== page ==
SOCIETY of CANADIAN CINE AMATEURS
for Amateur, Student, and Professional Film and Video Makers
SCCA 2003 AGM CONVENTION
July 25th, 26th, and 27th, 2003
The 2003 Convention of the Society of Canadian
Cine Amateurs will be held July 25th, 26th, and 27th, 2003, at Brantford, Ontario, and you’ll want
to be there if you possibly can! This convention promises something
for everybody, with a good mix of fun, entertainment, and advancement
of the hobby of film and video making.
There will be tours on Friday afternoon and Sunday
afternoon, with indoor lectures, demonstrations, and speakers, as
well as the screening of films and videos, and our Annual General Meeting,
taking place from Friday evening to Sunday at noon. The SCCA and the
Brant Video Makers, under the direction of Convention Chairman Keith
Gloster, have made every effort to provide a first class program at bargain
rates, with a great deal of flexibility built in so that you can decide
which tours interest you, and how much you will spend for food and lodgings.
And this time we have provided that freedom of choice while also greatly
simplifying the Advance Registration.
This convention won’t be held at a hotel,
and you can make your own arrangement to stay wherever you wish.
Our meetings will be held in the beautiful and historic Sanderson Centre
for the Performing Arts, (at 88 Dalhousie Street, right downtown,
just a few short blocks from the Brantford Charity Casino), where Michael
Grit, the General Manager, will personally take us on a tour of this
historic old building. Originally built in 1919 as a vaudeville house,
the Temple Theatre was renamed the Capitol Theatre in 1930 and entertained
movie-goers for the next six decades before being purchased in 1985
by the City of Brantford. It was extensively restored to its original
splendour in 1990. The Sanderson Centre is home to the Brantford Symphony
Orchestra, the Telephone City Musical Society, Brantford Music Club, Brantford
School of Instrumental Music, the Grand River Chorus, and Downtown Jazz,
among others, and hosts a variety of other events. On the evening of
July 25th, Robert Klein will open the Fourth Annual Comedy Festival in
the Main Hall, and the Phil Hartman Comedy Gala will continue on the Saturday
Meanwhile, we will enjoy our own program in
the smaller, but still spacious and ornate, Lower Lobby.
Those of us who will be taking the Friday afternoon tour
will meet outside the Sanderson Centre at one o’clock. We may car pool,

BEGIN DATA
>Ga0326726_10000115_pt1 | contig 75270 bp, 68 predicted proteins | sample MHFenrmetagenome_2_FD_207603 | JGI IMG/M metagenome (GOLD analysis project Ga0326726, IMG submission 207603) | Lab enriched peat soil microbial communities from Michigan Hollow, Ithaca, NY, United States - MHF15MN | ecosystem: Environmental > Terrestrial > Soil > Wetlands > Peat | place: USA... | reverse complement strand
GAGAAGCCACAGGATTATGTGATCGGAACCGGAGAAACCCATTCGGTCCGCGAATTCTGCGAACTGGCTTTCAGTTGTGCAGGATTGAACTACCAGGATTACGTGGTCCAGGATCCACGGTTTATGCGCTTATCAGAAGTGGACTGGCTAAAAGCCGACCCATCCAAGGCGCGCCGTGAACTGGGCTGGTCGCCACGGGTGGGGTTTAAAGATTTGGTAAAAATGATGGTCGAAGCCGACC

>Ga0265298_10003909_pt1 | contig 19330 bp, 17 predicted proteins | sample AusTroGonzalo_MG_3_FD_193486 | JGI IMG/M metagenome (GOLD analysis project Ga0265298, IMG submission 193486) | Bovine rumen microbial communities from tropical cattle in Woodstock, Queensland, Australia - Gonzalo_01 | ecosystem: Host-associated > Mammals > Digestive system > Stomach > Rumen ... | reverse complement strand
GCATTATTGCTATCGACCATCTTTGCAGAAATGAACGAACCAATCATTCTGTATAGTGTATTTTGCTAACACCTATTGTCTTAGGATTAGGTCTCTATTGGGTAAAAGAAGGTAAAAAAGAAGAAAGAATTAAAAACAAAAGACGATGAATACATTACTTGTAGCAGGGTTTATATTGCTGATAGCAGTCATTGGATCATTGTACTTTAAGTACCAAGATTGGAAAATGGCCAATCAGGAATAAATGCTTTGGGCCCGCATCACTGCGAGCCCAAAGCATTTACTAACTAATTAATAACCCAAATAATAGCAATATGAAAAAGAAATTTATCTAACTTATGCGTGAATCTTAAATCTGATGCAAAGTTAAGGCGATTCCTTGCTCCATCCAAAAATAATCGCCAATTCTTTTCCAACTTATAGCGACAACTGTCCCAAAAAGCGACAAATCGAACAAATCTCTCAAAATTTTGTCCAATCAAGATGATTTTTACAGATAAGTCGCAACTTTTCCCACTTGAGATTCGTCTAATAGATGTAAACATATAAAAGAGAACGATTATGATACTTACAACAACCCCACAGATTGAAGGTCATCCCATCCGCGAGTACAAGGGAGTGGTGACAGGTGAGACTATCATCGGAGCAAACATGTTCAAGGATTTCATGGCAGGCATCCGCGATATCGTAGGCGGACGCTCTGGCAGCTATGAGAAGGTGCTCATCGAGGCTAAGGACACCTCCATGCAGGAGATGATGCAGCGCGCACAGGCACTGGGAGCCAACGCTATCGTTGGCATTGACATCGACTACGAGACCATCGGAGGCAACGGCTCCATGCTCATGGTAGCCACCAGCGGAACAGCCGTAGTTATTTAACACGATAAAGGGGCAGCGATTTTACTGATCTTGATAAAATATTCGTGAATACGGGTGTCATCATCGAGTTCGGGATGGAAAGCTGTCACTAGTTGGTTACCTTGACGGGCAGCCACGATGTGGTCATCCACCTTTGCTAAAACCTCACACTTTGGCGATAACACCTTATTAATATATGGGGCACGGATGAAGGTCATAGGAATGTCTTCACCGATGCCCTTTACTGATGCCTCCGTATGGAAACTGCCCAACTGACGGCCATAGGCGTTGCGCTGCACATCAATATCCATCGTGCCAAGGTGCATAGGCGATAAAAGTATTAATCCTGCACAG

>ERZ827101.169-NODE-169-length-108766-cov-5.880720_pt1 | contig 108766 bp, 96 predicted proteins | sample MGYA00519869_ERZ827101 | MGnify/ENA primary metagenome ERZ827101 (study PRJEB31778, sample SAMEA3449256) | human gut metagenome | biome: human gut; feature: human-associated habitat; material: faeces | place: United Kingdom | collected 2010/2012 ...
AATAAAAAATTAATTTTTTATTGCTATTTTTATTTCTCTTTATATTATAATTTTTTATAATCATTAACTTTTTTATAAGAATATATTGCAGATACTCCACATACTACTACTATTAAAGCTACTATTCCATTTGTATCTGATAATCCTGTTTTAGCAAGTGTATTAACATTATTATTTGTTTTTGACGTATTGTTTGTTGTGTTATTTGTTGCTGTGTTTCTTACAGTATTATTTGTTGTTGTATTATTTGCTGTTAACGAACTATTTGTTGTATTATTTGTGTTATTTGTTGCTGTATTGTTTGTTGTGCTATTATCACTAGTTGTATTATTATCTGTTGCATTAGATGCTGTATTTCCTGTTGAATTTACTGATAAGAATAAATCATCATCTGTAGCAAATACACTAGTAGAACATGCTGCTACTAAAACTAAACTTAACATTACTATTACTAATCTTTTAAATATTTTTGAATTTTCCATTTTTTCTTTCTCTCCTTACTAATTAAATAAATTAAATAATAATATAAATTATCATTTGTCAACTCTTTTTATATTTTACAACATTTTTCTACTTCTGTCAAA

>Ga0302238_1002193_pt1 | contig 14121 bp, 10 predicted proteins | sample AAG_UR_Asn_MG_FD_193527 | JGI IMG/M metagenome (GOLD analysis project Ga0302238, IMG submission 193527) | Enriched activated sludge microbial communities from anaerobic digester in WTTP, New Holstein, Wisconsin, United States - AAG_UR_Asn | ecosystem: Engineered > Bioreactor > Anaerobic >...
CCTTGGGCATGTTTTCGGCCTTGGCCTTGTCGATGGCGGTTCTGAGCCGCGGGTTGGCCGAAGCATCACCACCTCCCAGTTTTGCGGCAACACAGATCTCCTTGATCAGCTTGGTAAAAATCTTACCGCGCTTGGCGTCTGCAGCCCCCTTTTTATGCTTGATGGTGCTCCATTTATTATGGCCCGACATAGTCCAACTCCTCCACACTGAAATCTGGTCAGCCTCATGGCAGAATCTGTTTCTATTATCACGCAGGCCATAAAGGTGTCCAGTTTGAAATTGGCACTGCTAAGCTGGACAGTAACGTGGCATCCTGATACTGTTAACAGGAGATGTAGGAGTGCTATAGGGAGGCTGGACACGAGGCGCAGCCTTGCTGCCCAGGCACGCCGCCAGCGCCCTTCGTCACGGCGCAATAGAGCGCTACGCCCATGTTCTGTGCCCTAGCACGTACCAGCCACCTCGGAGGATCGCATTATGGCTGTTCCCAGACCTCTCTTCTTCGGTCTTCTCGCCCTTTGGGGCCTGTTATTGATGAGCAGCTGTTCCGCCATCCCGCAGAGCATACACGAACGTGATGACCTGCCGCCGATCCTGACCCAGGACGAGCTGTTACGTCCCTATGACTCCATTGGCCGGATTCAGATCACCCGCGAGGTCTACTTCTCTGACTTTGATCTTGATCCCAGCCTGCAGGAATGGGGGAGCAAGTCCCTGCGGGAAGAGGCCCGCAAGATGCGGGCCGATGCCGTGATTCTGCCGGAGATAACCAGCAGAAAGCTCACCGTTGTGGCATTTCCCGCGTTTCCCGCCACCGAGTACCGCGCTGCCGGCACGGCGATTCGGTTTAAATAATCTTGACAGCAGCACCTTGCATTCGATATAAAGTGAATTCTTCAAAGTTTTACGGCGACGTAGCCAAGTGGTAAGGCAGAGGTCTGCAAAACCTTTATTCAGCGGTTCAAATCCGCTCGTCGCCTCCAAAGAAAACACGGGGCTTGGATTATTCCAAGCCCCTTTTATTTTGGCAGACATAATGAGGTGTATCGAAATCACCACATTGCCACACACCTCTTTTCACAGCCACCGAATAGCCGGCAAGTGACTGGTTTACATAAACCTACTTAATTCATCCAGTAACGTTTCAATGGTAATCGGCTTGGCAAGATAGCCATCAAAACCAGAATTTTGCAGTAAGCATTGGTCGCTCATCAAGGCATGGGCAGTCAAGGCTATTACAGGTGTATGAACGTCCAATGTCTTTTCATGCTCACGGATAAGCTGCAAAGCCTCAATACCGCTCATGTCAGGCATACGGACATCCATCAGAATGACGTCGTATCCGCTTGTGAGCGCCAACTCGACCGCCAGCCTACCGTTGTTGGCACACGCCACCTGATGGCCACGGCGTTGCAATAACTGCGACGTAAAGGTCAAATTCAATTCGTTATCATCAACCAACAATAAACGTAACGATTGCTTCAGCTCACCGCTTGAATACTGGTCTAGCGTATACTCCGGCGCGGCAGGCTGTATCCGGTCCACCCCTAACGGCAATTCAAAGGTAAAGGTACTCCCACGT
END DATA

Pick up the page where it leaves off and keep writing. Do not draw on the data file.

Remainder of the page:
or we may have to make some other arrangements, depending
on the number indicating their intention to attend.
Our first stop will be the Bell Homestead, where Alexander
Graham Bell invented the telephone on July 26th, 1874. Built in 1858,
this handsome mid-Victorian home served as the first North American
residence of the Bell family from 1870 – 1881. The site also includes
Henderson Home, built in 1845, which served as Canada's first telephone
business office from 1877 - 1880. We will take a guided tour of the houses.
Our second stop will be the Woodland Cultural Centre’s
Museum. This modern museum displays the history of the First Nation
Peoples. While located in the heart of the former Six Nations Grand
River Land Grant, near the place where Mohawk Chief Joseph Brant established
a village where he forded the river, this is not purely a Six Nation
undertaking. It is supported by the Mississaugas of the New Credit First
Nation, the Wahtah Mohawks of Kanesatake and later the Bala area, and
the Tyendinaga Mohawks of the Bay of Quinte, as well as the Six Nations
Council of the Grand River, consisting of the Cayuga, Mohawk, Oneida,
Onondaga, Seneca and Tuscarora Nations. The museum takes you on a journey
through time, beginning with an exploration of the Iroquoian and Algonkian
prehistoric past, from early Neutral-Iroquoian origins through the first
contact with European nations and up to the present, showing the events
and people which have impacted the First nations of the Eastern Woodlands.
The museum has collected, since 1972, 25,000 artifacts, include archaeological
specimens, historical material culture, documents, furniture, clothing,
traditional and contemporary art in all media, prints, graphics, sculptures,
photographs, and multimedia installations, as well as an extensive photograph
and slide collection. While not everything is on display, of course, you
will see the collection of Neutral Iroquoian pipes, the 19th century Cree
and Ojibway bandolier bags, and ceramic discoveries from across Southern
Ontario, as well as many powerful paintings and photographs. This is an absolutely
stunning display and not to be missed!
There will be admittance charges for the Woodland
Cultural Centre Museum ($5.00 for Adults, $4.00 for Seniors over 65) and
the Bell Homestead Tour ($3.50 and $3.25 for Seniors). In the effort to
keep the Registration Form simple, and not have to collect your money weeks
in advance, we have arranged no Group Tours or Group Rates. Please pay
at the door at both locations.
We will have you back in downtown Brantford in time
to get some supper and return to the Sanderson by 7:00 PM. Our program
on Friday evening will include a Welcome to Brantford mixer,
speakers, demonstrations, and films.
The Saturday morning program will include the tour
of the Sanderson Centre, and our Annual General Meeting. For lunch,
we will be walking a short distance to Purdy’s,
Brantford’s Finest Irish Pub, at 89 Colborne Street, where you can order
from the menu and have some control over the cost of your meal. The afternoon
program will feature demonstrations and speakers. And how does Paris for
Supper sound? That’s Paris, Ontario,
or course, just a few miles up the Grand River. But we will be car pooling
the short distance to a collection of three restaurants very near to each
other: The Trading Post, a typical small Chinese Restaurant, The White
Horse, a Buffet Restaurant, with Seafood added Saturday night, and Camp 31,